The quality of your team in any organization is key to workplace satisfaction and effective accomplishment of your goals. Having a great team to back you up is one of the “golden tickets” to being happy and productive at work or in the non-profit organization you are volunteering for.
We all know what it feels like to be part of a dysfunctional team. It can be awful. The best job in the world can drain the life out of you if you are surrounded by teammates who don’t communicate well or if disrespect and power plays are at work.
On the other hand, I’ve personally been in pretty dismal jobs that were actually fun because my team rocked. So how can we get to that level of “team-playing” where things just click.
I recently noticed that my sister, a lifelong elementary teacher, was so happy in her school compared to previous years. When I asked why, she said it was because she had a great team around her. She was darn exuberant in describing how her coworkers and principal were supportive, respectful and fun to be with.
That same month, my stepdaughter – also a teacher – told me how much she loved her team of teachers even though the administration was deplorable. In fact, her team bonded together to accomplish their goals in the face of their shared difficult environment.
I started looking at a variety of both profit and non-profit organizations to check the level of their teamwork. Certainly the relationship between executive staff and board members is one team ripe for building.
I wanted to hear from high functioning teams what they thought were the essential ingredients that go into the stew to create a great team? I did a quick survey – informal interviews really – with people I knew who were on great work teams. In my little study, I found five key themes or characteristics: Trust, Respect, Communication, Embracing Conflict and Fun. At Rainmaker, we can help you transform your team to one that is higher functioning.
Trust and Engaged Support
Teammates encourage and reassure each other. They recognize each other’s work and celebrate success. They create a safe space to evaluate themselves and the organization’s activities and learn together.
Respectfully leading from any seat
There is an environment that respects each of the different roles or positions – and has clarity on mutual accountability. There is encouragement of different perspectives and a shared responsibility for the health of the whole.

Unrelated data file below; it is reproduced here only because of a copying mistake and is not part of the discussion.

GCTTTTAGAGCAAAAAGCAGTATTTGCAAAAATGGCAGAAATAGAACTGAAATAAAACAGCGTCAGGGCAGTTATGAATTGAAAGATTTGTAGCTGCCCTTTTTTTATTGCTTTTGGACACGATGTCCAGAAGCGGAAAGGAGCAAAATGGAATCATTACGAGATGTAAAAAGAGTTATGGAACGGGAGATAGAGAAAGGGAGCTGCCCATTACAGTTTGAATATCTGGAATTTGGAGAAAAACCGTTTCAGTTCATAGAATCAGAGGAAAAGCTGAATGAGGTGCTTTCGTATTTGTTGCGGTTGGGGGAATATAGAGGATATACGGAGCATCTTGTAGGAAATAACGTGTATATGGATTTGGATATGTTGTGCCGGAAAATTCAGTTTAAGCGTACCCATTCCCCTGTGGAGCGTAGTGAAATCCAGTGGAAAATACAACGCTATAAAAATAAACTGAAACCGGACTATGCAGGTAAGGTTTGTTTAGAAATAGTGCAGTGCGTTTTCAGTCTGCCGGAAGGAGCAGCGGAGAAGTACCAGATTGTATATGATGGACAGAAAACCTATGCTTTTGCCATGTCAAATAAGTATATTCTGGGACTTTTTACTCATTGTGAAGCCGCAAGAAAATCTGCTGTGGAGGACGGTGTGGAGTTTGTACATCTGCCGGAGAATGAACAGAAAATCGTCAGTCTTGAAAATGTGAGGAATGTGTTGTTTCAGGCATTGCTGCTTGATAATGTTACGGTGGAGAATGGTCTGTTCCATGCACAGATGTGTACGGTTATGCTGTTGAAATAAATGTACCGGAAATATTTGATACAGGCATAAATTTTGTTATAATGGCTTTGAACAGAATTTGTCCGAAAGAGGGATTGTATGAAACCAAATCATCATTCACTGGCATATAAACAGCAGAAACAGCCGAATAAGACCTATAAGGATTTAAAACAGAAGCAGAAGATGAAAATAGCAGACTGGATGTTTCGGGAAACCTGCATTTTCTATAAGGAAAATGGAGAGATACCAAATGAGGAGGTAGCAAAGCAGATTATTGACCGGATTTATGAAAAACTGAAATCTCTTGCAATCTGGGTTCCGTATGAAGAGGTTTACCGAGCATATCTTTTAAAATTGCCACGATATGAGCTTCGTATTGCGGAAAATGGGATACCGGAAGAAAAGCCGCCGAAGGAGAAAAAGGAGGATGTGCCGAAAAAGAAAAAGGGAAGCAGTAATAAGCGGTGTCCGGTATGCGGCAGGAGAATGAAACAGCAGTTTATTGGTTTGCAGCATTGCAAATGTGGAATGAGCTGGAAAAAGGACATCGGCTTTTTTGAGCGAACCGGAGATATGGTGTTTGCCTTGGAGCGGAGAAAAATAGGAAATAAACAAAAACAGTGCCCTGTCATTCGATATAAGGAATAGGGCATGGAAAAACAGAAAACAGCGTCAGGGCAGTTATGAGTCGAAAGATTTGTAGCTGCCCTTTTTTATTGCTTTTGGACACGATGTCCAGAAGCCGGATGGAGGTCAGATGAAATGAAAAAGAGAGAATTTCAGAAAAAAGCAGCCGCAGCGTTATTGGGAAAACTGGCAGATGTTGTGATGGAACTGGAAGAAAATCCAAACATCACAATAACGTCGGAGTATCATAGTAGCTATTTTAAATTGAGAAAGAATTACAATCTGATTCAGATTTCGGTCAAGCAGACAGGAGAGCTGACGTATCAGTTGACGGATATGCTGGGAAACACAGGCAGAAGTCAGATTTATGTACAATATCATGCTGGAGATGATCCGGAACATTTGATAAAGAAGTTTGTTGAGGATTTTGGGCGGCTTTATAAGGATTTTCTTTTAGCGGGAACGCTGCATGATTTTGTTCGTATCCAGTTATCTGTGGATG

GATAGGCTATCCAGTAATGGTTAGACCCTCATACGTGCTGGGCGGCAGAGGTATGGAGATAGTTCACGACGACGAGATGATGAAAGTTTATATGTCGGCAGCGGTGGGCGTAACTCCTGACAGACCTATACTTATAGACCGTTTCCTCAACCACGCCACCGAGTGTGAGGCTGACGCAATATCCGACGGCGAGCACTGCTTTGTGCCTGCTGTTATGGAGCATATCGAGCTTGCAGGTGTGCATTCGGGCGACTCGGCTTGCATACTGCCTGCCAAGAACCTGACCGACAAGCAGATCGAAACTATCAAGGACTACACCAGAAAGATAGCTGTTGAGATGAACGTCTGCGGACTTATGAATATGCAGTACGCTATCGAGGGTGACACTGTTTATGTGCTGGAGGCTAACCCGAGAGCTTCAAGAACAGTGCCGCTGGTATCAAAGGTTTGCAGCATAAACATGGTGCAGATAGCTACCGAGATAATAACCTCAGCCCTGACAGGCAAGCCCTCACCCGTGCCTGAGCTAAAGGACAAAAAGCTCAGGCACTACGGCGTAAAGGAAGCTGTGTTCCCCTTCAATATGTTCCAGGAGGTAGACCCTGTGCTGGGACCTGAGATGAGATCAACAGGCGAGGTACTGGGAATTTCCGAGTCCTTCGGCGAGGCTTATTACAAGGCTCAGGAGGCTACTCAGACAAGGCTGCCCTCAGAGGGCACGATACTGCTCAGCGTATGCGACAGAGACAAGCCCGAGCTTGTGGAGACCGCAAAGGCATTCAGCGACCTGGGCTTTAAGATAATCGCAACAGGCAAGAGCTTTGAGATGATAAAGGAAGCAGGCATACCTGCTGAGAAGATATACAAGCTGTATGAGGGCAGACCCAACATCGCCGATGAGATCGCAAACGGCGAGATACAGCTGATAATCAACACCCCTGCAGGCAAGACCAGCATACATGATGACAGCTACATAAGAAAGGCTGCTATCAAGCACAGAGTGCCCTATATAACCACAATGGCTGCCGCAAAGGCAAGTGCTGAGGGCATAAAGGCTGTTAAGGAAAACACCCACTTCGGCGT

High performing teams practice active listening and are able to exchange non-judgmental feedback. They know that each person needs to clarify expectations of each other.
Team members feel comfortable having sometimes uncomfortable conversations – agreeing to disagree and valuing differences of opinion or approach. There might be creative tension, but the “competition” is saved for the organization to do well in the external world.
Humor might be the key to the key. There is a social aspect to the inter-personal exchanges. Ideas and jokes bounce off each other. People poke fun at the common enemy – whether it’s a bad boss or an outside factor that is frustrating the common goals. There is a sense that “you can be your best self”.
Of course, now we all want to know how we can build better teams. First, I suggest you brainstorm with your team with the simple question: “what makes a great team?” I bet your brainstorm will come up with a similar list of the characteristics that I summarized above. Once you highlight your own 4-5 key themes, then get together in random small groups and each group come up with just 1-2 ways that the organization can boost the theme.
One of my client organizations, for example, decided to have a monthly tea to boost the theme of “having fun together”. Another group decided to have a facilitated discussion about active communication and clearer role definitions. You decide together just a few actions that can enhance the teamwork – and then agree to schedule the activities.
Strong teams do help bring the organization closer to its mission within a satisfying work environment. Go out and build your team! Reach out to us at Rainmaker to help develop your team.